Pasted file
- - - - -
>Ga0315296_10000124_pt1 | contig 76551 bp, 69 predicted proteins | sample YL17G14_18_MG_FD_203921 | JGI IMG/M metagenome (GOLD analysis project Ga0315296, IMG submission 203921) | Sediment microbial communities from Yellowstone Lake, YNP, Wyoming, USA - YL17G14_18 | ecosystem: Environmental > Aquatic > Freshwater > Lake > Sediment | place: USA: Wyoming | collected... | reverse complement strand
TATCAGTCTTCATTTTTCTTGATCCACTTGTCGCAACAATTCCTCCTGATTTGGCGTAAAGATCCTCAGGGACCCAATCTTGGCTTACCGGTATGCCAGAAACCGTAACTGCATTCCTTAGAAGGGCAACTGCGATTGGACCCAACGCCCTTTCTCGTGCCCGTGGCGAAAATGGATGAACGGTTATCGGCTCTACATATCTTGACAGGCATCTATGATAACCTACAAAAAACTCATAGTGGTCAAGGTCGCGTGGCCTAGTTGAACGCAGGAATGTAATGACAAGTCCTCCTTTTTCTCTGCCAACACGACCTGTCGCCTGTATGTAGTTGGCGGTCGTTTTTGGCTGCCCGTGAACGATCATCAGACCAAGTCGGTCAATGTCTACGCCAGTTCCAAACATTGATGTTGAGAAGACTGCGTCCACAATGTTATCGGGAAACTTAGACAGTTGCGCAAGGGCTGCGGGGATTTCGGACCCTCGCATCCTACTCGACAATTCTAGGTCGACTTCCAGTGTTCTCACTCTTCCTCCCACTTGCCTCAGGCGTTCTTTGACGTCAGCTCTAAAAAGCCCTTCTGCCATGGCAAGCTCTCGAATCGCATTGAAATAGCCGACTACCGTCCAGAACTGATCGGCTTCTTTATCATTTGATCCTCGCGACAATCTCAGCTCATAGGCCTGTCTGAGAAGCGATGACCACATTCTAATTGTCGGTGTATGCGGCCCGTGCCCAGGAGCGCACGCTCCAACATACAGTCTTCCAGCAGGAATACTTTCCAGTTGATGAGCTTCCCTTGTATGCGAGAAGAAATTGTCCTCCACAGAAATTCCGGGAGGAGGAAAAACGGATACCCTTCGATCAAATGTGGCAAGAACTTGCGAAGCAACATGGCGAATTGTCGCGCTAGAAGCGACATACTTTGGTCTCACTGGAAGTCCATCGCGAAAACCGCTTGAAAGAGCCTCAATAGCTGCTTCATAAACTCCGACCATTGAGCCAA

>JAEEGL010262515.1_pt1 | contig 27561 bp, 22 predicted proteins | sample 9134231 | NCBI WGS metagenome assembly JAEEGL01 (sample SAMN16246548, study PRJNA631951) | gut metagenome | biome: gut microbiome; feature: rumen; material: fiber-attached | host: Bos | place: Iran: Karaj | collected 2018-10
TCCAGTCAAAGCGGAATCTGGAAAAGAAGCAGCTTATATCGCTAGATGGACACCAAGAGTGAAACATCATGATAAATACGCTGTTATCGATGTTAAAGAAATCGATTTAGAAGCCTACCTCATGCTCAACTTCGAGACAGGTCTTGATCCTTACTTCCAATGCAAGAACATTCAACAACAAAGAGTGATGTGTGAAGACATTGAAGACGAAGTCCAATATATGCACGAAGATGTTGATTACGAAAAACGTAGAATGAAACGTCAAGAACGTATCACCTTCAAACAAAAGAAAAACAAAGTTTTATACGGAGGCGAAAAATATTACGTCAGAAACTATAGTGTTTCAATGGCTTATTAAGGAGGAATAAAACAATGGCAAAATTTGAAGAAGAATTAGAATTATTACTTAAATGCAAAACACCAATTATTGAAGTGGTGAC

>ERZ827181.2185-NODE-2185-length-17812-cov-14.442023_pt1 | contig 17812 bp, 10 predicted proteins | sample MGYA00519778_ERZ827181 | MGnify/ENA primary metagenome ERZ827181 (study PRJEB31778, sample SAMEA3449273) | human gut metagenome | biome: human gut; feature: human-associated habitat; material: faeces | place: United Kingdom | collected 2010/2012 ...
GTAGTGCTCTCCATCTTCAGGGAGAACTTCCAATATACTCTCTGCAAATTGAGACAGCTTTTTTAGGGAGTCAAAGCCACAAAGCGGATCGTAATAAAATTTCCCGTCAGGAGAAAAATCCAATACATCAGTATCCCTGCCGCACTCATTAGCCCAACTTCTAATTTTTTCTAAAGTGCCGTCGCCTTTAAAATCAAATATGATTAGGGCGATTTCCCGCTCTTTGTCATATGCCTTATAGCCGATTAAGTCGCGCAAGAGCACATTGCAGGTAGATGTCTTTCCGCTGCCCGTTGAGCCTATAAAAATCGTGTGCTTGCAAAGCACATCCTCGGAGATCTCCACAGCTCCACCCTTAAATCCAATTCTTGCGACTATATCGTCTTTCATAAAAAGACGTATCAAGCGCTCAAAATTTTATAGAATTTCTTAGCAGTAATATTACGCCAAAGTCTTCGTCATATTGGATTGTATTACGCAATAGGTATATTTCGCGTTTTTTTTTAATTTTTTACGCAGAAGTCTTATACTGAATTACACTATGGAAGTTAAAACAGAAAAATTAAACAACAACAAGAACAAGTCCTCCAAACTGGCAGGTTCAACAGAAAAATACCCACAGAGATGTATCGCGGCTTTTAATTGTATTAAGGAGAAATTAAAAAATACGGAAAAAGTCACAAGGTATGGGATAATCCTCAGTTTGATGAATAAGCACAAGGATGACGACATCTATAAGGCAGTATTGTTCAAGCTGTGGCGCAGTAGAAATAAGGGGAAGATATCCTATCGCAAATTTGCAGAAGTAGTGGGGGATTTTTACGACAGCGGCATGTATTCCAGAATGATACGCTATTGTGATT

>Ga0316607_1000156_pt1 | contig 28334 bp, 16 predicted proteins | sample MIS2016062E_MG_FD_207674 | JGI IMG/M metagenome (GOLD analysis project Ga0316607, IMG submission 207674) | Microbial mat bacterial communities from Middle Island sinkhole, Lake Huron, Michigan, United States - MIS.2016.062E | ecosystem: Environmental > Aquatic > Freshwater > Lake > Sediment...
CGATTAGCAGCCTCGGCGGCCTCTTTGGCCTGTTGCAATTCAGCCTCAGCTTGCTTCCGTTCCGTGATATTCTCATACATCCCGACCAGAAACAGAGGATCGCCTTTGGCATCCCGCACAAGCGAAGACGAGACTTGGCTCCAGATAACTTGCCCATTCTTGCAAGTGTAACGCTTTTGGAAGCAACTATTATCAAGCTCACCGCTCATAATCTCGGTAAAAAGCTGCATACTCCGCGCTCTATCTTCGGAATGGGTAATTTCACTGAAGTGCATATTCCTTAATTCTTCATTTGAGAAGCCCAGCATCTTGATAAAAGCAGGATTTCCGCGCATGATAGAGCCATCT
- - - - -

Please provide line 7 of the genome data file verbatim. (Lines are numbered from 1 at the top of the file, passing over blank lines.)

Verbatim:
>Ga0316607_1000156_pt1 | contig 28334 bp, 16 predicted proteins | sample MIS2016062E_MG_FD_207674 | JGI IMG/M metagenome (GOLD analysis project Ga0316607, IMG submission 207674) | Microbial mat bacterial communities from Middle Island sinkhole, Lake Huron, Michigan, United States - MIS.2016.062E | ecosystem: Environmental > Aquatic > Freshwater > Lake > Sediment...